• Don’t check any text messages you get. Don’t send any text messages.

In every conversation you have, make sure to share information about yourself. Realize that the other person will only share information about themselves up to the point that you share information about yourself. If you want them to tell you more, you need to share deeper information about yourself.

Let Me Give You Another Example

You meet your friend, Mark or Alice. When you ask them how things are going, they tell you they’re fine. You can tell by the way they said “fine” or the expression on their face, something’s wrong.

Ideally, you would want them to open up and tell you what’s happening. The easiest way to do that is to let them know that by the tone of their voice or their expression on their face when they spoke, you noticed something may be wrong. If there is and they feel comfortable telling you about it, you would be grateful to hear what it is.

You are giving them permission to tell you. At that point, they may open up and go very deep into what is bothering them. Give them your full attention. Focus on them. If your cell phone rings, don’t answer it. If you get a text message, don’t look at it.

When you give another person this type of attention, they will appreciate it. They also will become comfortable sharing far more information with you than you may have thought they would.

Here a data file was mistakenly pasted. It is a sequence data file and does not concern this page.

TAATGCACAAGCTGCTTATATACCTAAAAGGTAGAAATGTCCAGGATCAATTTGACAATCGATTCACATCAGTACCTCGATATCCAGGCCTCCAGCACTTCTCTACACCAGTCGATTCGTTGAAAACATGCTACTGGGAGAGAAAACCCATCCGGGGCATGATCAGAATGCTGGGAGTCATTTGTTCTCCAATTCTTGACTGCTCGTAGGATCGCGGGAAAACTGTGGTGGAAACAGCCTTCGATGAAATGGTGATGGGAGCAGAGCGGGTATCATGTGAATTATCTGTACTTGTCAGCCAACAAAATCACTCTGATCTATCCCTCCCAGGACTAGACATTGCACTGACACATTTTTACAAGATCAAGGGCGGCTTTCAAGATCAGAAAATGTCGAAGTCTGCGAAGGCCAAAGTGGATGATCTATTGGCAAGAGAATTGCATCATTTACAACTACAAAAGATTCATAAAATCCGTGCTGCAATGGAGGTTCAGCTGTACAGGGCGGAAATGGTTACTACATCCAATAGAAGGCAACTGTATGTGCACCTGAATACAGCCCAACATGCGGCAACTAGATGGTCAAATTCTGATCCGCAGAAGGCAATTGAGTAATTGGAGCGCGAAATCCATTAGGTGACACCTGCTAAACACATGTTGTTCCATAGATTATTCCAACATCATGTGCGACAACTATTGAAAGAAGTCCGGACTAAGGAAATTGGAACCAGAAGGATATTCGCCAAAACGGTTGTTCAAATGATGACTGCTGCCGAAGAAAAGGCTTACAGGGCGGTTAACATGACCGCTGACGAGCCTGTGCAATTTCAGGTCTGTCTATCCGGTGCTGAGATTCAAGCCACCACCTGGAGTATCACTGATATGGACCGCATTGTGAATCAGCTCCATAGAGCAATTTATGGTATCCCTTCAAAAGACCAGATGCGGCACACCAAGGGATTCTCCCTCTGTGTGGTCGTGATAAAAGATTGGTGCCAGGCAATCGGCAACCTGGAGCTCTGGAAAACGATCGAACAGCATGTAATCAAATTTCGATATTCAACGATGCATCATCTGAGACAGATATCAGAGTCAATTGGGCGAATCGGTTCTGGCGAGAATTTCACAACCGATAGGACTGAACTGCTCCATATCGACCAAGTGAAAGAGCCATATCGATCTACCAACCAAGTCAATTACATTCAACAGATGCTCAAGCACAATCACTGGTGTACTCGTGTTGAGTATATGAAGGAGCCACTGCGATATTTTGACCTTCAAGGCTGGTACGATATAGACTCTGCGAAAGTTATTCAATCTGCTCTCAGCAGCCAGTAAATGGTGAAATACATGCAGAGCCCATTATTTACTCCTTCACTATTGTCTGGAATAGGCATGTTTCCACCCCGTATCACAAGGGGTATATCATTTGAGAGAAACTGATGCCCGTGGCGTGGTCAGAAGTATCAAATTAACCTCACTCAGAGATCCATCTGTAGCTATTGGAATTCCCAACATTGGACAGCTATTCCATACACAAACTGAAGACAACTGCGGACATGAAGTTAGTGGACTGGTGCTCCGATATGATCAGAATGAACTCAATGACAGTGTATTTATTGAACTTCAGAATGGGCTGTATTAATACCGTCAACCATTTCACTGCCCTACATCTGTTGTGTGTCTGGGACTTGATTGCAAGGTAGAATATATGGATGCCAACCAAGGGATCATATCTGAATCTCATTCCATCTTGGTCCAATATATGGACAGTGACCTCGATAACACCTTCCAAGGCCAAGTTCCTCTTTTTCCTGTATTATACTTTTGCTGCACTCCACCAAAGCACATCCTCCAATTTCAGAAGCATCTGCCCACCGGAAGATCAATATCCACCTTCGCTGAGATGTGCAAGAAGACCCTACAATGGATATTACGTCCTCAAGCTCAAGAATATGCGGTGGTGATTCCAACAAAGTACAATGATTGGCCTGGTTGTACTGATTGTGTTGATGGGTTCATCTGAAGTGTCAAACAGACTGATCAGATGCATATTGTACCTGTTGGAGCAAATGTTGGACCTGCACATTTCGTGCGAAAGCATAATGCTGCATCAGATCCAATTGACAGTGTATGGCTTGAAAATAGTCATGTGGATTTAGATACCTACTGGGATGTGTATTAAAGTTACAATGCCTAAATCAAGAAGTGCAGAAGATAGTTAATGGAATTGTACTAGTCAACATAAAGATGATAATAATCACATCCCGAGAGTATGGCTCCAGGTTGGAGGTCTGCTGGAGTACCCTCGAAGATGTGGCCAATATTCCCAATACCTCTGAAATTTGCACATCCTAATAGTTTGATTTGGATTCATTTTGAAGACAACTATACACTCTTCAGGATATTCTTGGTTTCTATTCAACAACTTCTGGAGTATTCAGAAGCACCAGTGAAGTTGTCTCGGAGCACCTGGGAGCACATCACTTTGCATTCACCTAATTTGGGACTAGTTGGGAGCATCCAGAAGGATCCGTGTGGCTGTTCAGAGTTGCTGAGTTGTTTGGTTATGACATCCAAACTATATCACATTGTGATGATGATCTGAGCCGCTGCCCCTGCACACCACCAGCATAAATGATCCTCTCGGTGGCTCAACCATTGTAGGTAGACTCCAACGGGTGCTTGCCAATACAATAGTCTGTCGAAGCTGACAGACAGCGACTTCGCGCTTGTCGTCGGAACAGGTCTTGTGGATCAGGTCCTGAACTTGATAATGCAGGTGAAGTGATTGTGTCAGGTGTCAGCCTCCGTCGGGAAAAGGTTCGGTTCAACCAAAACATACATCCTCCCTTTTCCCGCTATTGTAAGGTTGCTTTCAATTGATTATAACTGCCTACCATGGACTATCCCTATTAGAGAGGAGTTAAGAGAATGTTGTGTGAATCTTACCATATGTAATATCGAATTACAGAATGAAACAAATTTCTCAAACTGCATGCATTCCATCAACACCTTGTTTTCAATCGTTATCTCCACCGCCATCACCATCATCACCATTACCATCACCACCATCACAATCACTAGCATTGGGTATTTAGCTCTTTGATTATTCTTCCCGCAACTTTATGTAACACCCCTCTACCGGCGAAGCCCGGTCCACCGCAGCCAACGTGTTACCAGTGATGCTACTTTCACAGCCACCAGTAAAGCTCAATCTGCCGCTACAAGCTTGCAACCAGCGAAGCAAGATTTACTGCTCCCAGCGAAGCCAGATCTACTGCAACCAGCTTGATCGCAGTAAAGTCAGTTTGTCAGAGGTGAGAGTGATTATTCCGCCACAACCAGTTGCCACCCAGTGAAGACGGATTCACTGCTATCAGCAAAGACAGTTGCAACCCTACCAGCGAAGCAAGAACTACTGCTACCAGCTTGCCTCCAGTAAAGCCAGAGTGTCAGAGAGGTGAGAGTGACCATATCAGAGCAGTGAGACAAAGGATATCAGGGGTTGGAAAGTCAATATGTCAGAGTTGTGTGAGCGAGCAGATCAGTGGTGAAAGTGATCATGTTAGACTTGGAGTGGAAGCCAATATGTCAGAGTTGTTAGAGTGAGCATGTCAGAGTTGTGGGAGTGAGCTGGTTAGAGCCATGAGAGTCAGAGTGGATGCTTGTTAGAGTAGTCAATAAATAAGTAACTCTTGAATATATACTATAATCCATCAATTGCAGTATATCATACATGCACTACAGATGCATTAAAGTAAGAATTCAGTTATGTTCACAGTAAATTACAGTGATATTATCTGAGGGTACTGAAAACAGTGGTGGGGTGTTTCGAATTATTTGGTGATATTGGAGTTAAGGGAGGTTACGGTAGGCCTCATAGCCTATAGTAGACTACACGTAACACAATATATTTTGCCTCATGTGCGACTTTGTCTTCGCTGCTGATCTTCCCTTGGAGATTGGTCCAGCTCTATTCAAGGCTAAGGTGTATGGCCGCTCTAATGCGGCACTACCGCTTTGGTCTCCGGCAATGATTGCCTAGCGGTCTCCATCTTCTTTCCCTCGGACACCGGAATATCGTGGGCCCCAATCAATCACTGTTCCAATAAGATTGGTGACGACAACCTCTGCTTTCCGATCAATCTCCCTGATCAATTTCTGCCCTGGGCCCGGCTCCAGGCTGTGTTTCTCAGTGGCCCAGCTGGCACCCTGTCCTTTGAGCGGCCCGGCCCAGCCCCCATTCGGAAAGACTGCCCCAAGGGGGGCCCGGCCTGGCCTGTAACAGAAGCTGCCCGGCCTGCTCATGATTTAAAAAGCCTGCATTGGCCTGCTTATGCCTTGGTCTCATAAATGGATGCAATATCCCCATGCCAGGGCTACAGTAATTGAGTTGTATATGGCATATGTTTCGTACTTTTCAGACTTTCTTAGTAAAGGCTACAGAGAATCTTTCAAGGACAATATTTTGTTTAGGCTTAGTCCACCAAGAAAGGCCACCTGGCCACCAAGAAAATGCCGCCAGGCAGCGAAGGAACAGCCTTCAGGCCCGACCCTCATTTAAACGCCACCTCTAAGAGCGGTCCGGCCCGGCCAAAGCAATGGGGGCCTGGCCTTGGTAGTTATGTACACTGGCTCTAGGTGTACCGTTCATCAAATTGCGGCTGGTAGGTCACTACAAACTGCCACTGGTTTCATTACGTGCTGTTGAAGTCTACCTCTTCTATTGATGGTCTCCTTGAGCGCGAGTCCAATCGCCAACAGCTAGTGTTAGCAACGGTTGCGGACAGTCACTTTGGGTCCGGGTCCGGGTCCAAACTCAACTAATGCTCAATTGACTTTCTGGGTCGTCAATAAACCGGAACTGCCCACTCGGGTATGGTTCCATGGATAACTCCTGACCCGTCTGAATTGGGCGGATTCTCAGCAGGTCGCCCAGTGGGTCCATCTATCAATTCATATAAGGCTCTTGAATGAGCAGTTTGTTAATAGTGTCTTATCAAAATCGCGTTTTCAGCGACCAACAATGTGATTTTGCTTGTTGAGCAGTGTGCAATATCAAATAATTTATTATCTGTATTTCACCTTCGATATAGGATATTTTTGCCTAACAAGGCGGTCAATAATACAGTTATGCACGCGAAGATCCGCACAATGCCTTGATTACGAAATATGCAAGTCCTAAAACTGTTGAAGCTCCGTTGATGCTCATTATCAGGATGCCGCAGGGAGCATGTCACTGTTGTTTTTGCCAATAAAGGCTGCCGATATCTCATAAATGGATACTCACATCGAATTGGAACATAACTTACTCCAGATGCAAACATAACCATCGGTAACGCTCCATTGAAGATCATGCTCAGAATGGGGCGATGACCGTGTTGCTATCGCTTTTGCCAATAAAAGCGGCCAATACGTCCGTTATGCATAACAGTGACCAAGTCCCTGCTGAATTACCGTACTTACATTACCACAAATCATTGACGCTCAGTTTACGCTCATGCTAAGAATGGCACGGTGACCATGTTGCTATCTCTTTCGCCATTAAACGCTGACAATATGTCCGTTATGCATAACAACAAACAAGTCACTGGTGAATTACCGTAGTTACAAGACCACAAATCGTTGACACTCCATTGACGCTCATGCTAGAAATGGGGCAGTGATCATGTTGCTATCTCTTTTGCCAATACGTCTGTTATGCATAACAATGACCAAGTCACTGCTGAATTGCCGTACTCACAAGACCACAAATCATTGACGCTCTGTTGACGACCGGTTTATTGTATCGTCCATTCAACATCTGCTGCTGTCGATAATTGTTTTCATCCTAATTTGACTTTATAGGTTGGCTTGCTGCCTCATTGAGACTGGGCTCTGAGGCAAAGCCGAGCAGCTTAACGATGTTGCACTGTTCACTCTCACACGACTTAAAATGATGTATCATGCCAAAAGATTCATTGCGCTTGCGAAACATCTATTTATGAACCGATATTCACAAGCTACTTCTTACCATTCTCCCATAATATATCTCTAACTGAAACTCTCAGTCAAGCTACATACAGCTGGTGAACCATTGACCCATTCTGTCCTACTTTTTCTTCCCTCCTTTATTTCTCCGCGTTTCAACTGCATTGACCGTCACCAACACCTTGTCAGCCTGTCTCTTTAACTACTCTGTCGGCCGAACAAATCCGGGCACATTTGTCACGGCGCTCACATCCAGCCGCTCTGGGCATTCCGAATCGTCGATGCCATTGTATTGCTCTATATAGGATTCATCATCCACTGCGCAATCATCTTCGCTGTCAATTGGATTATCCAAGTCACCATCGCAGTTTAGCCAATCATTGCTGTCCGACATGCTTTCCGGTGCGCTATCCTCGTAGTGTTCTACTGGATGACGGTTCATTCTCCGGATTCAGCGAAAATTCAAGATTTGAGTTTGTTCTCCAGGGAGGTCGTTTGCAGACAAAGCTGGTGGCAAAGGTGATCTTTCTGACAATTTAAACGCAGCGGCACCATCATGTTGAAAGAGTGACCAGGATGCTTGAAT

The deepest relationships we can have in life, those where we are comfortable opening up about ourselves and where others are comfortable opening up about themselves are the most satisfying.

If You Have Never Had Conversations Where You Asked Others Questions and Listened Carefully to Them, Practice Doing It

Start with people you don’t know and then move to your friends as you get better at it.

You will make mistakes. You will become aware almost immediately when you do. That’s when you have the opportunity to correct what you did.

You will find your life more fulfilling when you have deep relationships with others.


If you have any comments on what you have read in this post, I would love to know them. Please email them to me. Also – if you have any ideas about subjects you would like to see discussed in future posts, please send me an email and let me know. My email address is